I love books. And reading. I’d put reading near the top of my list of the things I most enjoy doing.
In 2015, I made an effort to read more, mainly by dedicating my train commute (~40 minutes each way) to books. I was surprised at how many books I got through without really changing my lifestyle, and I can honestly say that reading more made me happier (even though some of what I was reading was pretty dark). Below are the capsule reviews I posted on Instagram for each book I read last year, along with a letter grade for each. Upon reviewing all the books together for this blog post, I changed some of the original letter grades.
Of the 21 books I finished, the following five are the ones that stuck with me the most:
“Broken Monsters” by Lauren Beukes.
“John Lennon: The Life” by Philip Norman.
“What’s Eating Gilbert Grape” by Peter Hedges.
“State by State: A Panoramic Portrait of America—50 writers on 50 states,” edited by Matt Weiland and Sean Wilsey.
“Wonder Boys” by Michael Chabon.
Reviews are in chronological order of when I read them:
1. “Let’s Explore Diabetes with Owls” by David Sedaris. Back in the day, I was a huge Sedaris fan. I read “Naked” four times when I was living in South Korea and homesick. Hadn’t read him in a while. His stories have changed but are still written beautifully and made me laugh out loud on public transportation. A.
2. “Broken Monsters” by Lauren Beukes. Gifted to me by my awesome librarian aunt. A sprawling, surreal crime thriller set in today’s Detroit. The kind of book that makes you count the hours to the workday’s end so you can continue reading. A must-read for anyone who has spent time in the Motor City. A+.
3. “The Gifts of Imperfection: Let Go of Who You’re Supposed to be and Embrace Who You Are” by Brene Brown. This one was an Oprah-approved self-help selection. A quick read. I recommend it for anyone who is always running around trying to do 1,000 things. After reading this book, I feel better about Saturday afternoon naps and lazy Sundays, etc. B. Update: Almost a year after reading this book, I think I may need to reread it.
4. “Wonder Boys” by Michael Chabon. I loved this movie, but the book was even better. Drags a bit in the middle, but the author’s whip-smart turns of phrase will keep you going. About a middle-aged professor who has made a mess of his personal and professional lives. Pulitzer Prize winner. Recommended. A.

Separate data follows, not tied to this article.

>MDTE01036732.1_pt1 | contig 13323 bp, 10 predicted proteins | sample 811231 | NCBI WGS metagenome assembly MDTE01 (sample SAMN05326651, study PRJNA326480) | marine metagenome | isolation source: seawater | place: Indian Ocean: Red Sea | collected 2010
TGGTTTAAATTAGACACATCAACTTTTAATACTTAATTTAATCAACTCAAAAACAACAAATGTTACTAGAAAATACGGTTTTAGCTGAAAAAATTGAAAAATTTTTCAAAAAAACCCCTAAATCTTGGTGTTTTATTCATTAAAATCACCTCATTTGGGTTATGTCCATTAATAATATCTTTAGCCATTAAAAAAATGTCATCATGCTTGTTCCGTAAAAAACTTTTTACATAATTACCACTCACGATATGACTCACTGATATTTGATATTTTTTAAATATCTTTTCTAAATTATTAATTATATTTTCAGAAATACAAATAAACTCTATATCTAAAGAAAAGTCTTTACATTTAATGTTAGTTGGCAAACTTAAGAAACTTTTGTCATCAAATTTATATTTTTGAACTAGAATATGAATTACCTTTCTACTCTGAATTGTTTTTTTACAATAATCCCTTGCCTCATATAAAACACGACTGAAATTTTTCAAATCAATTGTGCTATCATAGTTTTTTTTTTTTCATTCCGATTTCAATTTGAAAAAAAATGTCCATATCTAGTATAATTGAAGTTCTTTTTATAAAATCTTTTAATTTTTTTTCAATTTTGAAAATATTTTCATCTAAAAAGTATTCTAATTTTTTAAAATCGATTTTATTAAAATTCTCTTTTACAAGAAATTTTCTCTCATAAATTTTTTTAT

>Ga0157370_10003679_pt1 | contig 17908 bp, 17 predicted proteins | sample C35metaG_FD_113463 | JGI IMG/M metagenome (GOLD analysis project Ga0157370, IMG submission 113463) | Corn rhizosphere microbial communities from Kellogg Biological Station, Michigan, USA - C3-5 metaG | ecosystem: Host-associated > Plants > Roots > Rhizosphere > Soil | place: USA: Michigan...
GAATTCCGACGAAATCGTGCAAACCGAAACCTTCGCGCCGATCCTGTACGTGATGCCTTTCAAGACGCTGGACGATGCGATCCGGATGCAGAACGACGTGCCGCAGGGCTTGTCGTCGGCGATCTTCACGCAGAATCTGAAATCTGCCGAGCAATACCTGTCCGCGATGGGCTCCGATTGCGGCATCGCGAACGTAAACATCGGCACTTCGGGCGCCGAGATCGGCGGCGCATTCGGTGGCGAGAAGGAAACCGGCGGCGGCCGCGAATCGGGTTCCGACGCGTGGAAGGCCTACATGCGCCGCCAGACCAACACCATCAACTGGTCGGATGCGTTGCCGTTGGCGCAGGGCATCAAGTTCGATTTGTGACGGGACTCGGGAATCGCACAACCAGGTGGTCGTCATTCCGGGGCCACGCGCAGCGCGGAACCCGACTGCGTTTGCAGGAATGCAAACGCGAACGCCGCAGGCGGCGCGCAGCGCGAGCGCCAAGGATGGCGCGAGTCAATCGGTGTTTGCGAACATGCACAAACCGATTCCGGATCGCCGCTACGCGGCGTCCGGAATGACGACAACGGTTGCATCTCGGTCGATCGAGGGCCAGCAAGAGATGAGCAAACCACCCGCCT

5. “The Orchid Thief: A True Story of Beauty and Obsession” by Susan Orlean. If you live in South Florida, you have to read this book. It’s a profile of a South Florida orchid collector/seller, but it also explains a lot of Florida history as well as the world of rare orchids, which I had no idea existed. The writing is also breathtaking. A-.
6. “Wild” by Cheryl Strayed. I wasn’t crazy about the movie, then the book fell in my lap, and I loved it. It’s a real page-turner and makes me want to embark on an epic hiking adventure, even though she writes in detail about the challenges, difficulty and discomfort of a three-month backpacking journey. I recommend it. A.
7. “The Sense of Style: The Thinking Person’s Guide to Writing in the 21st Century” by Steven Pinker. This book was an awesome gift from my mother! It was a tad dry, but full of great writing tips and advice that I began using from day one. It also dispels a lot of journalistic editorial no-nos, such as avoiding the singular they and the passive voice. If you write for a living, you’ll find this book helpful and illuminating. B.
8. “Swamplandia!” by Karen Russell. Another Florida read! I have mixed feelings about this one. The writing is beautiful, but I found the book slow and confusing for the first 200 pages, at which point it swiftly picked up and shockingly changed direction. I’m glad I stuck it out, though, and I think it could make a great movie. C+.
9. “John Lennon: The Life” by Philip Norman. I originally wrote that this was my favorite book of the year so far, and it made it into my top five. A must-read if you are a Beatles fan. The best part was learning which songs John wrote and which ones Paul wrote, and the circumstances that led to them. Norman is also a fantastic writer. I won’t give away too much, but there was a lot about John’s life that surprised me, and he truly was a tortured, creative genius. A+.
10. “AWOL on the Appalachian Trail” by David Miller. I was inspired to read this because I liked “Wild” so much. I thought it was great—less spellbinding than “Wild,” but more of a realistic account of what a multi-month hike is like. It made me want to try one myself … someday. B.